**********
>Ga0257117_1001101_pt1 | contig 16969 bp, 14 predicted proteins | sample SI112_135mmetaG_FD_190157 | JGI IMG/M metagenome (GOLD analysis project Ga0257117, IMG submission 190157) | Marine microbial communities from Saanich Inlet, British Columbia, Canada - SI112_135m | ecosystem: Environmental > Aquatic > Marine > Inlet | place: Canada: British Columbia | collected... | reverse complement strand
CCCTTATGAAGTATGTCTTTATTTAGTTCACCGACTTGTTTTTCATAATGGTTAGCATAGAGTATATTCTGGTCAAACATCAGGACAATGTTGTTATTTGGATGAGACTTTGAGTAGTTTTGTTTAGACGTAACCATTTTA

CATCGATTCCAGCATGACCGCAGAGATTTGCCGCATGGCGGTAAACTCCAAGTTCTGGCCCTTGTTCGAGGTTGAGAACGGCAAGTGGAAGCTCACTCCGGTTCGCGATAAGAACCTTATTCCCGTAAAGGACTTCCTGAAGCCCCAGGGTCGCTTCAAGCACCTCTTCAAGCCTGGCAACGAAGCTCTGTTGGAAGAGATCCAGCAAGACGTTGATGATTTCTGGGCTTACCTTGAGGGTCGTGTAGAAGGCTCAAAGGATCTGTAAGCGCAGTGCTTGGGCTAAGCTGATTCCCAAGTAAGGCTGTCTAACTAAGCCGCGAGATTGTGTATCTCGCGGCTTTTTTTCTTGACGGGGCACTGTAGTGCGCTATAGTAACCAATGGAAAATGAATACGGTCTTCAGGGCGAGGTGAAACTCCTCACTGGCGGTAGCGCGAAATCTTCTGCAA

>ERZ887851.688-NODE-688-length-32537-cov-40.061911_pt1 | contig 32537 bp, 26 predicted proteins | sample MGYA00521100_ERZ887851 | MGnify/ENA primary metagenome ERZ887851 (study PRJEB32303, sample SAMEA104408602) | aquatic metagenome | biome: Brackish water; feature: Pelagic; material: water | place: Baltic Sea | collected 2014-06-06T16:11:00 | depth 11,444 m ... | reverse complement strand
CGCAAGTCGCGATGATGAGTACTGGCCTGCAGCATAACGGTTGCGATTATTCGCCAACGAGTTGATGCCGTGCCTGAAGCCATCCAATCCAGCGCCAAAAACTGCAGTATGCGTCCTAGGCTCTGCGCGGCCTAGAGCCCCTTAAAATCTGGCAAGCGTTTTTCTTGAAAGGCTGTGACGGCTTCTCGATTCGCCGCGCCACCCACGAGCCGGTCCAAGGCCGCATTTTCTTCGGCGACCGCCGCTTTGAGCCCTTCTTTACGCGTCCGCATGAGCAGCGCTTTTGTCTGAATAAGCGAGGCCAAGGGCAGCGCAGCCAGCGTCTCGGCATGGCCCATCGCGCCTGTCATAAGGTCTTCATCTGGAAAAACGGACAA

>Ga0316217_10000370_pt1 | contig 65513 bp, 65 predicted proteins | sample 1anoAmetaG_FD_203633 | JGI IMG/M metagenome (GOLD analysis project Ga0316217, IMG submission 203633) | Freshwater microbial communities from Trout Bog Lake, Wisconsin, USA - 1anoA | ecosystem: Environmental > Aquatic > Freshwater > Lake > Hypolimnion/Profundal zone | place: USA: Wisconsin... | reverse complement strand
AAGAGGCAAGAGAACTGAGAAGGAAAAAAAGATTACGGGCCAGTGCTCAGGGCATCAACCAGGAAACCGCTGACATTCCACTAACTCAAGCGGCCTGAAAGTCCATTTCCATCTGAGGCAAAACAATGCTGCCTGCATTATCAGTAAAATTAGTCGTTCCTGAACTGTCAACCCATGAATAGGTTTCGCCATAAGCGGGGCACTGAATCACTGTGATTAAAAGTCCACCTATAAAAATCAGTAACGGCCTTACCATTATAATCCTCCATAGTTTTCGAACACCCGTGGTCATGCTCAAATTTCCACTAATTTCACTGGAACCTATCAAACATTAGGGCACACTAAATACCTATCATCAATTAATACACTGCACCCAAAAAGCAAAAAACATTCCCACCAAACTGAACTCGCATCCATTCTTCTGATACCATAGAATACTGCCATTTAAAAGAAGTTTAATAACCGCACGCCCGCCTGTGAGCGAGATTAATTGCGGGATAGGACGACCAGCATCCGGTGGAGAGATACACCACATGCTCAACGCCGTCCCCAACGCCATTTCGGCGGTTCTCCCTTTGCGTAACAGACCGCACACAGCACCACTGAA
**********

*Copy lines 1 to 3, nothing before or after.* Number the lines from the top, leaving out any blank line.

>Ga0257117_1001101_pt1 | contig 16969 bp, 14 predicted proteins | sample SI112_135mmetaG_FD_190157 | JGI IMG/M metagenome (GOLD analysis project Ga0257117, IMG submission 190157) | Marine microbial communities from Saanich Inlet, British Columbia, Canada - SI112_135m | ecosystem: Environmental > Aquatic > Marine > Inlet | place: Canada: British Columbia | collected... | reverse complement strand
CCCTTATGAAGTATGTCTTTATTTAGTTCACCGACTTGTTTTTCATAATGGTTAGCATAGAGTATATTCTGGTCAAACATCAGGACAATGTTGTTATTTGGATGAGACTTTGAGTAGTTTTGTTTAGACGTAACCATTTTA

CATCGATTCCAGCATGACCGCAGAGATTTGCCGCATGGCGGTAAACTCCAAGTTCTGGCCCTTGTTCGAGGTTGAGAACGGCAAGTGGAAGCTCACTCCGGTTCGCGATAAGAACCTTATTCCCGTAAAGGACTTCCTGAAGCCCCAGGGTCGCTTCAAGCACCTCTTCAAGCCTGGCAACGAAGCTCTGTTGGAAGAGATCCAGCAAGACGTTGATGATTTCTGGGCTTACCTTGAGGGTCGTGTAGAAGGCTCAAAGGATCTGTAAGCGCAGTGCTTGGGCTAAGCTGATTCCCAAGTAAGGCTGTCTAACTAAGCCGCGAGATTGTGTATCTCGCGGCTTTTTTTCTTGACGGGGCACTGTAGTGCGCTATAGTAACCAATGGAAAATGAATACGGTCTTCAGGGCGAGGTGAAACTCCTCACTGGCGGTAGCGCGAAATCTTCTGCAA